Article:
The model includes as independent variables factors that are commonly used in the literature on determinants of corporate performance, such as firm size, measures of leverage, market power, liquidity, input costs, and ownership concentration. Both gross and net return on assets (on a quarterly basis) were used as dependent variables.21

As noted in the text, the main results suggest that returns are negatively associated with measures of debt and input costs, and positively associated with liquidity measures and market power (Tables 1 and 2). Ownership concentration (share of company held by top 5 or top 10 shareholders), as a proxy for firm-level governance, was not found to be significant. Also, an index of industry concentration (Herfindahl) was not consistently significant.

Various techniques were used in estimating the regression equation, and specification tests conducted. Formal econometric tests favored fixed effects over random effects, with test results shown in the bottom rows of the tables below. Fixed effects results with firm effects only are reported in column 1. In column 2, results are shown from a regression with time effects included and some corrections made, including for: (i) the unbalanced panel, (ii) the likely presence of cross-panel correlation (from the large macroeconomic shocks common to all firms during the crisis period); (iii) possible heteroskedasticity. After these corrections, the market share and short-term liabilities terms drop out of significance, but the rest of the variables from the first regression result remain, with most coefficients remaining close to previous estimates. The same regressions run with gross returns yield similar results, with the exception that the short-term liabilities coefficient switches signs to positive, and the current ratio’s coefficient loses some significance. This set of results yielded very low R squared, and were chosen to report due to the inclusion of the most number of companies and the reasonable-looking magnitudes for the coefficients.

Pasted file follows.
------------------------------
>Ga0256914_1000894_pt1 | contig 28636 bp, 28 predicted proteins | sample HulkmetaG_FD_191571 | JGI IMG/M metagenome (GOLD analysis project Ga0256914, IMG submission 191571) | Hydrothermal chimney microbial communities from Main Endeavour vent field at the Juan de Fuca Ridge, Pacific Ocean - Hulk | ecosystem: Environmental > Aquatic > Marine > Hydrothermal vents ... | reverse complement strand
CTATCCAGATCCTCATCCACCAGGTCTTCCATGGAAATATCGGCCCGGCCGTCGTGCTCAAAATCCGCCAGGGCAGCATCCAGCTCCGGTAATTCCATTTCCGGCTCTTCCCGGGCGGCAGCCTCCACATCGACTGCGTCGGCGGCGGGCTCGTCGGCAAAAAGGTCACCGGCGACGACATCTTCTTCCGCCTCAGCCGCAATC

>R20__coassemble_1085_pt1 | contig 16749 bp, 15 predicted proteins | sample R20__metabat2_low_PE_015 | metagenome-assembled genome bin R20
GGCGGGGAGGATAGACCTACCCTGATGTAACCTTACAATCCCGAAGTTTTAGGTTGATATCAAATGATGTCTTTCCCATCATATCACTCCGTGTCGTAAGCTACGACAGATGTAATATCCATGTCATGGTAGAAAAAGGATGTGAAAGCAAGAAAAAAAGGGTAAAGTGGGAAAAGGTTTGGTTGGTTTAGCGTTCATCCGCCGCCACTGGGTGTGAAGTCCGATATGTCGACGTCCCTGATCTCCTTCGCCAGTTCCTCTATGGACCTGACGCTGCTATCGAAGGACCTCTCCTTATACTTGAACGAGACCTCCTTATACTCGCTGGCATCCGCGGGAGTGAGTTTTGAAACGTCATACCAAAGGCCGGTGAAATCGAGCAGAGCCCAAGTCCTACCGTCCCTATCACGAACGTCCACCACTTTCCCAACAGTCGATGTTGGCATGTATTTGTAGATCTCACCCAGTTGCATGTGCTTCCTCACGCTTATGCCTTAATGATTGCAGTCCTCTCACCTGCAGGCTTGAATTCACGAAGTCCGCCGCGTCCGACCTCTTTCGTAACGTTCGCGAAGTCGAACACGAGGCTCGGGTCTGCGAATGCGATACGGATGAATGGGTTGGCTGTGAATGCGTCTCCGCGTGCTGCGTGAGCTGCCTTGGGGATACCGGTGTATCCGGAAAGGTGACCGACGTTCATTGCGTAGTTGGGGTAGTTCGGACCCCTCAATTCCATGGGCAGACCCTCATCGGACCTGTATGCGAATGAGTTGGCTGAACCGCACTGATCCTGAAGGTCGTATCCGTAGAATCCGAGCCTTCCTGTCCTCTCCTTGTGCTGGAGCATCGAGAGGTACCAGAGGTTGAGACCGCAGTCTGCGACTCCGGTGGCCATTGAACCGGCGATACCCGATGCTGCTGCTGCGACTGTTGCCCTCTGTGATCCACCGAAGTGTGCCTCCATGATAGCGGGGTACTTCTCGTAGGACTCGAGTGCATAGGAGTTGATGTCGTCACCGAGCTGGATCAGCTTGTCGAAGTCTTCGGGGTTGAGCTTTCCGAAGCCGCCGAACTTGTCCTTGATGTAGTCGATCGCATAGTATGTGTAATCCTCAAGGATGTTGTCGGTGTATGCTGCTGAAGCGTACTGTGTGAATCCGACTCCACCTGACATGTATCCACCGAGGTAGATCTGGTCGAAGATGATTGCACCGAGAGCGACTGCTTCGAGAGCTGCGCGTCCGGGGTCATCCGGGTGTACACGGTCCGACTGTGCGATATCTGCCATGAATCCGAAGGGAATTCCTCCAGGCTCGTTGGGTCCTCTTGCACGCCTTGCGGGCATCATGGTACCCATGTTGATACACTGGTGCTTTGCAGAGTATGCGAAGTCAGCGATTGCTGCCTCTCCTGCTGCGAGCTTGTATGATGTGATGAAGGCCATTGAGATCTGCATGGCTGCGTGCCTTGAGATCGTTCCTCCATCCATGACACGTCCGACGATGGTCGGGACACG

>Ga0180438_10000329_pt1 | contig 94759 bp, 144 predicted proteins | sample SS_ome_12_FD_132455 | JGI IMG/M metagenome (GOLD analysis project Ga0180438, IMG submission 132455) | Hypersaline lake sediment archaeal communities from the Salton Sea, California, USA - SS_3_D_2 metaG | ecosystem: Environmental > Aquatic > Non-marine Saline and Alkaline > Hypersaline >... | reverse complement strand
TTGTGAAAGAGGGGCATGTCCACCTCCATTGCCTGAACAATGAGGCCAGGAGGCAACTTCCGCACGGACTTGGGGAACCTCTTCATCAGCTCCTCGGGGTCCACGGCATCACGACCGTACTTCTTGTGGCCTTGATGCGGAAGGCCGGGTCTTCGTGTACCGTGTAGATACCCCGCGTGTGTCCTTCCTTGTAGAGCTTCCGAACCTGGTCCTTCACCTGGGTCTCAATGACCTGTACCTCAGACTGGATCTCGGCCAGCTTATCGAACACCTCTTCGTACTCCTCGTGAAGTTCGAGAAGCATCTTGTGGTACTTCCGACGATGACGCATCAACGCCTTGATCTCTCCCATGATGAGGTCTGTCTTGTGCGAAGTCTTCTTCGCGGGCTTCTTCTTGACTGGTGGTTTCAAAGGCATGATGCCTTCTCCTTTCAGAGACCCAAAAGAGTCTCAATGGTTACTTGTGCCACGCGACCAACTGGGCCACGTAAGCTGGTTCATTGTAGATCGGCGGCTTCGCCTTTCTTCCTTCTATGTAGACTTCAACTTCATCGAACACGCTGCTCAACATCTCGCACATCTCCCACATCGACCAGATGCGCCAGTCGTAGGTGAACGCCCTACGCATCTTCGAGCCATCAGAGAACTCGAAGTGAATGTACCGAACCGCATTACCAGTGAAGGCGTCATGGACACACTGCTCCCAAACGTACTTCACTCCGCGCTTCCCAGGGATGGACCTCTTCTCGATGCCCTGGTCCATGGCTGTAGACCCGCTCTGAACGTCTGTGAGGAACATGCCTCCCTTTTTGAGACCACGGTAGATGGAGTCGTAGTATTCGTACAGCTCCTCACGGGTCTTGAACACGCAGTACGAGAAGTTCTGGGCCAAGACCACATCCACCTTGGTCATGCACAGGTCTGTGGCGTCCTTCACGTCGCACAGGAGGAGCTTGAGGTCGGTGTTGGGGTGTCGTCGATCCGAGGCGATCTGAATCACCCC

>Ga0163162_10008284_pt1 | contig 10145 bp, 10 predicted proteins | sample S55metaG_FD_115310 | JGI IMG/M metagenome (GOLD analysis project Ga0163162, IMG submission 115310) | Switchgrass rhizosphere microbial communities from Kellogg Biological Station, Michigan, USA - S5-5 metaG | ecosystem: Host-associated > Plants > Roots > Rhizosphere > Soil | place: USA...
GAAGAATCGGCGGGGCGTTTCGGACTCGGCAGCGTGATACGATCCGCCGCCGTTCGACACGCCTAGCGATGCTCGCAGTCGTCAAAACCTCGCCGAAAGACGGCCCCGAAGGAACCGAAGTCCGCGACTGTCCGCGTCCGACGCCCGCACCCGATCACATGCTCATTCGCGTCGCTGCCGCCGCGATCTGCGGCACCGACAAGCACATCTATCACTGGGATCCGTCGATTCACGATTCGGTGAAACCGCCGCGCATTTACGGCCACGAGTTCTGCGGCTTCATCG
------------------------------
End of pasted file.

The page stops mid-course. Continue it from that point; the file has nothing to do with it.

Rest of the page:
Table A-1.Fixed-Effect Panel Model Results*
(1)(2)(3)(4)
Dependent variableNet ROANet ROAGross ROAGross ROA
Independent variables
Log(sales)0.007

(3.16)
0.006

(3.68)
0.014

(8.09)
0.008

(5.81)
Debt/assets-0.026

(-17.05)
-0.03

(-3.25)
-0.012

(-10.38)
-0.018

(-1.98)
ST liab./Total liab.-0.017

(-2.27)
0.0001

(0.02)
0.016

(2.88)
0.018

(3.43)
Market share0.114

(4.6)
-0.0002

(-0.02)
0.094

(4.90)
-0.002

(-0.20)
Current ratio0.002

(2.35)
0.002

(2.29)
0.0007

(1.35)
0.001

(1.87)
Input cost ratio-0.004

(-4.01)
-0.005

(-3.05)
-0.003

(-3.88)
-0.005

(-2.79)
Constant-0.071

(-2.42)
-0.054

(-2.21)
-0.177

(-7.85)
-0.091

(-3.96)
Number of firms362362362362
Total number of obs.13,72013,72013,72013,720
Number of quarters

(average)
37.937.937.937.9
R-squared0.040.050.030.04
Hausman test

(p-value)
110.10

(0.00)
175.41

(0.00)
Breusch Pagan LM test

(p-value)
16.71

(0.00)
57.68

(0.00)

t-ratios in parentheses

t-ratios in parentheses

In a second set of regressions, the regression fit improves while magnitudes still appear reasonable (Table A-2). A smaller subset of firms is included in the sample, though the average number of time periods included is only marginally reduced. In this set, the short-term liabilities variable has been excluded (given the sign ambiguity in the previous set of regressions), and the quick ratio included as an alternative to the current ratio as a measure of liquidity. Results are quite similar to those in the first set, though the liquidity measures now appear less significant. They drop out altogether when gross ROA is used as the dependent variable. The coefficient on the debt variable increases in magnitude in absolute value terms, possibly now also reflecting the effect of the short-term debt variable.

Table A-2.Panel Regression Results*
(1)(2)(3)(4)
Dependent variableNet ROANet ROAGross ROAGross ROA
Independent variables
Log(sales)-0.003

(-1.63)
0.004

(3.1)
0.004

(2.9)
0.006

(6.47)
Debt/assets-0.067

(-33.45)
-0.064

(-9.53)
-0.05

(-36.35)
-0.051

(-9.80)
Market share0.092

(4.08)
-0.0007

(-0.08)
0.078

(4.99)
-0.003

(-0.39)
Quick ratio0.002

(2.54)
0.001

(0.92)
0.0004

(0.72)
-0.00007

(-0.39)
Input cost ratio-0.004

(-4.46)
-0.004

(-2.81)
-0.003

(-4.76)
-0.004

(-2.43)
Constant0.077

(2.89)
-0.008

(-0.53)
-0.014

(-0.8)
-0.03

(-2.53)
Number of firms354354354354
Total number of observations13,15913,15913,15913,159
Number of quarters (average)37.237.237.237.2
R-squared0.110.120.1450.15
Hausman test

(p-value)
102.13

(0.00)
62.74

(0.00)
Breusch-Pagan LM test

(p-value)
16.79

(0.00)
101.41

(0.00)

(t-ratios in parentheses)

(t-ratios in parentheses)

II. Kernel Density Estimates22